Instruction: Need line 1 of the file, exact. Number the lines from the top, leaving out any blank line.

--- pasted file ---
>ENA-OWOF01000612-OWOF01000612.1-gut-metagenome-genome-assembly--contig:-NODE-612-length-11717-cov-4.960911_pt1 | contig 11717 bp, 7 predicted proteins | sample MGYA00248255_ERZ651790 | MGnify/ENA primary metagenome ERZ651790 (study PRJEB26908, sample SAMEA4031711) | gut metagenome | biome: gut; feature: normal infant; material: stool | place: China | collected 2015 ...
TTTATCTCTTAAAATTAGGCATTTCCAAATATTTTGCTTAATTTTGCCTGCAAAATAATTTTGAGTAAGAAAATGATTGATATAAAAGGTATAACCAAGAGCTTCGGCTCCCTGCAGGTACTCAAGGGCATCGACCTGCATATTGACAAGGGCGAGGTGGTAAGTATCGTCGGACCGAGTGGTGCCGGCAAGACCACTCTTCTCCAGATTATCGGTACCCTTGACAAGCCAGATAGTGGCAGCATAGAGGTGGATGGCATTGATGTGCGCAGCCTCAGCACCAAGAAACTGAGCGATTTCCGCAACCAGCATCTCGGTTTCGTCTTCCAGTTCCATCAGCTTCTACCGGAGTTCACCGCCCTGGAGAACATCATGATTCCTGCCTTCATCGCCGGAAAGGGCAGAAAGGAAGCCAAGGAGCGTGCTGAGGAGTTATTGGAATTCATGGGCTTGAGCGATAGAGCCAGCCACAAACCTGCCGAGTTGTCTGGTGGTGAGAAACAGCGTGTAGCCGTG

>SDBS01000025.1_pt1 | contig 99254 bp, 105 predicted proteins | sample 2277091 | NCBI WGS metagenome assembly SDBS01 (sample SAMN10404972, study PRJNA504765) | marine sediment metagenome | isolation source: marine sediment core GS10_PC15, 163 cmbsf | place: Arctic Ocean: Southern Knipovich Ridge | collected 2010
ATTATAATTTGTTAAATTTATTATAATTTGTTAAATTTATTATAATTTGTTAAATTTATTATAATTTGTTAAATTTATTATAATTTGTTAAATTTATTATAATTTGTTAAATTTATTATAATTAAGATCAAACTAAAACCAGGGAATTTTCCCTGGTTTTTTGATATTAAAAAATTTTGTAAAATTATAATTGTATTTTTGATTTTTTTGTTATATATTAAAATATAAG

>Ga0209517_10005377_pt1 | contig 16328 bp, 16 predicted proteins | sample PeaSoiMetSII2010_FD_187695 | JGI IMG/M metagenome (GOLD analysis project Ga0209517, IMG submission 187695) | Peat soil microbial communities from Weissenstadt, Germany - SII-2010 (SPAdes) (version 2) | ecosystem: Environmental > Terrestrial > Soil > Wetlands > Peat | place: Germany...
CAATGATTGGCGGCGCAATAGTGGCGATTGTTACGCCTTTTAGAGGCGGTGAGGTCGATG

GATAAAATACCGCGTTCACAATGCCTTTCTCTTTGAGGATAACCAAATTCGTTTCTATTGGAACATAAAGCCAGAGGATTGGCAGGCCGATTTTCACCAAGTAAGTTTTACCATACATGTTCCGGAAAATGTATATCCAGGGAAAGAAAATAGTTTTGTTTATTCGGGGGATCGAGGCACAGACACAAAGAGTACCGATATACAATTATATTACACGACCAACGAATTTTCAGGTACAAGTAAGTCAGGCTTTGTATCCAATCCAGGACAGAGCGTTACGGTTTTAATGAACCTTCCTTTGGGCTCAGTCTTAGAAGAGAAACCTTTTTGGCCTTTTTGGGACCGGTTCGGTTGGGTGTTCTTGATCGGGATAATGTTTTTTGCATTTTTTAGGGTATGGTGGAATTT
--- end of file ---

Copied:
>ENA-OWOF01000612-OWOF01000612.1-gut-metagenome-genome-assembly--contig:-NODE-612-length-11717-cov-4.960911_pt1 | contig 11717 bp, 7 predicted proteins | sample MGYA00248255_ERZ651790 | MGnify/ENA primary metagenome ERZ651790 (study PRJEB26908, sample SAMEA4031711) | gut metagenome | biome: gut; feature: normal infant; material: stool | place: China | collected 2015 ...